Written by Olivia Wilkinson.

On 8 November 2013, super typhoon Haiyan (known locally as Yolanda) made landfall over the Philippines, leaving a trail of death and destruction that altered the lives of those caught up in its wake. After the tragedy, a spirit of resilience was cultivated by the international humanitarian system that stressed the need to build back better against such harrowing circumstances. Yet, as this series of blogs has already attested, understandings of resilience remain vague and difficult to define against competing ideas of how to respond to climate disasters. By exploring the role of religion in disaster resilience to Typhoon Haiyan, this article aims to uncover some of the more nuanced ways in which people interpreted the disaster, their resilience to it, and the impacts on their resilience for the future.

… the methods used by humanitarian organisations can affect people’s resilience, both by building it up, but also cutting it down by requiring the bureaucratic management of forms and lines that are time consuming, without much recourse for beneficiaries to feel heard.

Much talk of resilience in the international humanitarian system is focused on technical responses to material needs rather than a more integrated understanding of the interwoven aspects of a person and community’s life that builds or detracts from their resilience. Indeed, Julian Reid’s proposition that resilience has been co-opted by a neo-liberal agenda to exonerate those in power from actually influencing change for the poor, and expecting the poor to subsume the impacts of the hazards that affect them, is one that appears more and more prescient when examining international humanitarian responses to natural disasters.  Clearly, the state of resilience, as a buzzword applied in international disaster responses, is suffering from a narrow focus and is structurally influenced by those in power delegating to those with least power.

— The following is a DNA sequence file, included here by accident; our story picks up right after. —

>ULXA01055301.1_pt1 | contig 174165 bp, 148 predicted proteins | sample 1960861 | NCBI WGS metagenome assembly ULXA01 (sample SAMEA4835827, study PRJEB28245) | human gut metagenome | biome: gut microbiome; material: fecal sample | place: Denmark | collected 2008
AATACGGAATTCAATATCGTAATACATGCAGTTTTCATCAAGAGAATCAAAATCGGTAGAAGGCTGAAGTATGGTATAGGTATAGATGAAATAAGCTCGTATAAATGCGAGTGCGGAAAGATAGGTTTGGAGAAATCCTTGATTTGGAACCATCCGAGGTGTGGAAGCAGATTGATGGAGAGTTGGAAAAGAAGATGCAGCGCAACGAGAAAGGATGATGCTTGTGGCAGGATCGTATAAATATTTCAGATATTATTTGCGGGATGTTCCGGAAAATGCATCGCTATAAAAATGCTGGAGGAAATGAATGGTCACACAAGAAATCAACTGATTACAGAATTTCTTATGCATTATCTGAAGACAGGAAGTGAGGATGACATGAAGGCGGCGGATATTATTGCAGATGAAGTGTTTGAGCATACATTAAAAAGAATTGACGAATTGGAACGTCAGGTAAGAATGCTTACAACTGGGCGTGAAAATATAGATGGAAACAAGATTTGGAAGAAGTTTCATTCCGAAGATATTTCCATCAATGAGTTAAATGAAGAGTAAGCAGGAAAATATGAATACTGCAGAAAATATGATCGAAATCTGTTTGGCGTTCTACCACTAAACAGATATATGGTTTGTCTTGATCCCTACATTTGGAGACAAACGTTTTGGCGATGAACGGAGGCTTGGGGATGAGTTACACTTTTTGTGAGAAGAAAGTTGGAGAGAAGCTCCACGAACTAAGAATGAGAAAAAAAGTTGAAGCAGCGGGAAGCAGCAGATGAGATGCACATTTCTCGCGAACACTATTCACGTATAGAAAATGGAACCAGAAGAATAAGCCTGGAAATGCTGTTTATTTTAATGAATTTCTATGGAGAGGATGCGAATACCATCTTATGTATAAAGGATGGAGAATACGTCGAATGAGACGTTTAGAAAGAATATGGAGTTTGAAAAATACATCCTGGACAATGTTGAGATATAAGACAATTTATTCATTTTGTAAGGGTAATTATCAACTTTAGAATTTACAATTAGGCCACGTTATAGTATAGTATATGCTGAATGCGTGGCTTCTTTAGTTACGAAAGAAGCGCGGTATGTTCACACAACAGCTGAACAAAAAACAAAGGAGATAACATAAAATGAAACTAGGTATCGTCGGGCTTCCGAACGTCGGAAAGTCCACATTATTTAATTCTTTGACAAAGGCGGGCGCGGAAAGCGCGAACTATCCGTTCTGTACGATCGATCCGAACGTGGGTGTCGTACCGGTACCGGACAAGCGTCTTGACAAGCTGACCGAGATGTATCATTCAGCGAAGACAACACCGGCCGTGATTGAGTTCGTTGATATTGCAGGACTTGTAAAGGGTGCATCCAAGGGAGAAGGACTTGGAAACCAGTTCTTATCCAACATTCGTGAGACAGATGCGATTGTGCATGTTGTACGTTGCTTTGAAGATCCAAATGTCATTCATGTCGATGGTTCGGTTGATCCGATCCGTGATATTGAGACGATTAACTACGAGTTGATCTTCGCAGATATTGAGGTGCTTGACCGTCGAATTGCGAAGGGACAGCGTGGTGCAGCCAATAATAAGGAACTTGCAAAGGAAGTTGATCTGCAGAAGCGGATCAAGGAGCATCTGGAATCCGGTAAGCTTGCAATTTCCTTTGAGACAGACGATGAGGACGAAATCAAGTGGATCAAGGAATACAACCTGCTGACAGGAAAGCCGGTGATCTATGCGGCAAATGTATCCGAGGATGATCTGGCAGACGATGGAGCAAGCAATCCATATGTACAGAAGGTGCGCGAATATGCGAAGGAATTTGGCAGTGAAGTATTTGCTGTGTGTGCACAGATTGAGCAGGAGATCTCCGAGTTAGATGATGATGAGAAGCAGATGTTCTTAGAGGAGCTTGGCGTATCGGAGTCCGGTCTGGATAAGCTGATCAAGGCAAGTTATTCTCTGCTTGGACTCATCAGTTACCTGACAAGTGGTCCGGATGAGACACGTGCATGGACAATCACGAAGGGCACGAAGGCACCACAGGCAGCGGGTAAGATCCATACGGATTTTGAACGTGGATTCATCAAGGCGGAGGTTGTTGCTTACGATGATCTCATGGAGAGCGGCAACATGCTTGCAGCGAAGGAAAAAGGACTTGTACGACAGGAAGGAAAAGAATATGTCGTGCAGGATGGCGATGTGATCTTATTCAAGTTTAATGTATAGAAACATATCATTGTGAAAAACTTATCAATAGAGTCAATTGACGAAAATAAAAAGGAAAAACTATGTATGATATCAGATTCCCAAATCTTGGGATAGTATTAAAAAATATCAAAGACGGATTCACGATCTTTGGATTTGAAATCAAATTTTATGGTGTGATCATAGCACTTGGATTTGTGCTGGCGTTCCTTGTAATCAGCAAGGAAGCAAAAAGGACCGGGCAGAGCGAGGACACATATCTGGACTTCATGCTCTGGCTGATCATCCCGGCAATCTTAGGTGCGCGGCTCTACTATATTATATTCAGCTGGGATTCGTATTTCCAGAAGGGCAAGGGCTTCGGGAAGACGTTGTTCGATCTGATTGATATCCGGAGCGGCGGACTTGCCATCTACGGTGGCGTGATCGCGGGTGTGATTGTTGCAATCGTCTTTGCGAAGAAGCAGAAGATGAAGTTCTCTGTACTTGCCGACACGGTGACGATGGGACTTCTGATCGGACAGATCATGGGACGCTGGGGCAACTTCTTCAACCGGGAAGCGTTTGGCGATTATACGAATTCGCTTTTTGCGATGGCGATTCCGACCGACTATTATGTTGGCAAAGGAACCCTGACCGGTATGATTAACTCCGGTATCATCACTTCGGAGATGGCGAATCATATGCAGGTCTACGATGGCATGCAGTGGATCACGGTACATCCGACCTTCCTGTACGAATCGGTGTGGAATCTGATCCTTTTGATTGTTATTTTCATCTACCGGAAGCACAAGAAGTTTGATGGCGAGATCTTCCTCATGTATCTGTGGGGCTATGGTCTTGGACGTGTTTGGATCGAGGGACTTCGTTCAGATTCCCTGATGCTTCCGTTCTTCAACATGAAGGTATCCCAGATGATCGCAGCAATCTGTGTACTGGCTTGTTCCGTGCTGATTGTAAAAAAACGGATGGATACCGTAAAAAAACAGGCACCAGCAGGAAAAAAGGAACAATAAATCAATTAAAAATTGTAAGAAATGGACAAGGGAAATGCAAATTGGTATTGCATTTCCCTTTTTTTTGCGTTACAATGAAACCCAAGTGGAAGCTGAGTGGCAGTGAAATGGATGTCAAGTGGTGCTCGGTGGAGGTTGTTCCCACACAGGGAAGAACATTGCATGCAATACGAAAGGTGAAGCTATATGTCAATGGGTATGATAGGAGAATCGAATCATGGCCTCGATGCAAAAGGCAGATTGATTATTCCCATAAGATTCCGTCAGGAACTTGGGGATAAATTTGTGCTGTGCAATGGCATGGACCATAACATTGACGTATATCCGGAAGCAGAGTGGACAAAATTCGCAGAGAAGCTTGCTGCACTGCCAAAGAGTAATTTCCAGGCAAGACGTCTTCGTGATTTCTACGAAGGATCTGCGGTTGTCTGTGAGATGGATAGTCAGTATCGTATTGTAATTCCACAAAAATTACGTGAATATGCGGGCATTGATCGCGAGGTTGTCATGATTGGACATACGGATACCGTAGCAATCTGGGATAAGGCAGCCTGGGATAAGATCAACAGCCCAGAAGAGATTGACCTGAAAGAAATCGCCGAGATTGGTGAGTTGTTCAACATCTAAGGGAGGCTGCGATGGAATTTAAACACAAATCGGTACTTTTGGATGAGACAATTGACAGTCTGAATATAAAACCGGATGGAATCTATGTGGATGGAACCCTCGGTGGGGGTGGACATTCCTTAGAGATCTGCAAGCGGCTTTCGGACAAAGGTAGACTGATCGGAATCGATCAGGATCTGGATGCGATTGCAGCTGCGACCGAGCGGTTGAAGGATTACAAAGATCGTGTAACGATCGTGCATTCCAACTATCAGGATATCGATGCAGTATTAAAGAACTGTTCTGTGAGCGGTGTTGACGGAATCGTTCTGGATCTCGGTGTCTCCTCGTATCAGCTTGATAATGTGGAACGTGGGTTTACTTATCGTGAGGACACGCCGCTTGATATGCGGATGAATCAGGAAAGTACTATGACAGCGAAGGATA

In order to understand more about disaster resilience following Yolanda, and in collaboration with the Irish NGO Misean Cara, I conducted thirteen focus groups discussions with a total of 154 participants in 6 different locations that had been affected by the typhoon. These included the minorly affected areas of Minglanilla and Cebu City and some of the most affected areas such as Northern Cebu, Tanauan and Tacloban on the island of Leyte, and Marabut on the island of Samar. The focus groups included general discussion and also a participatory ranking exercise to gain some measure of what people prioritised for their resilience.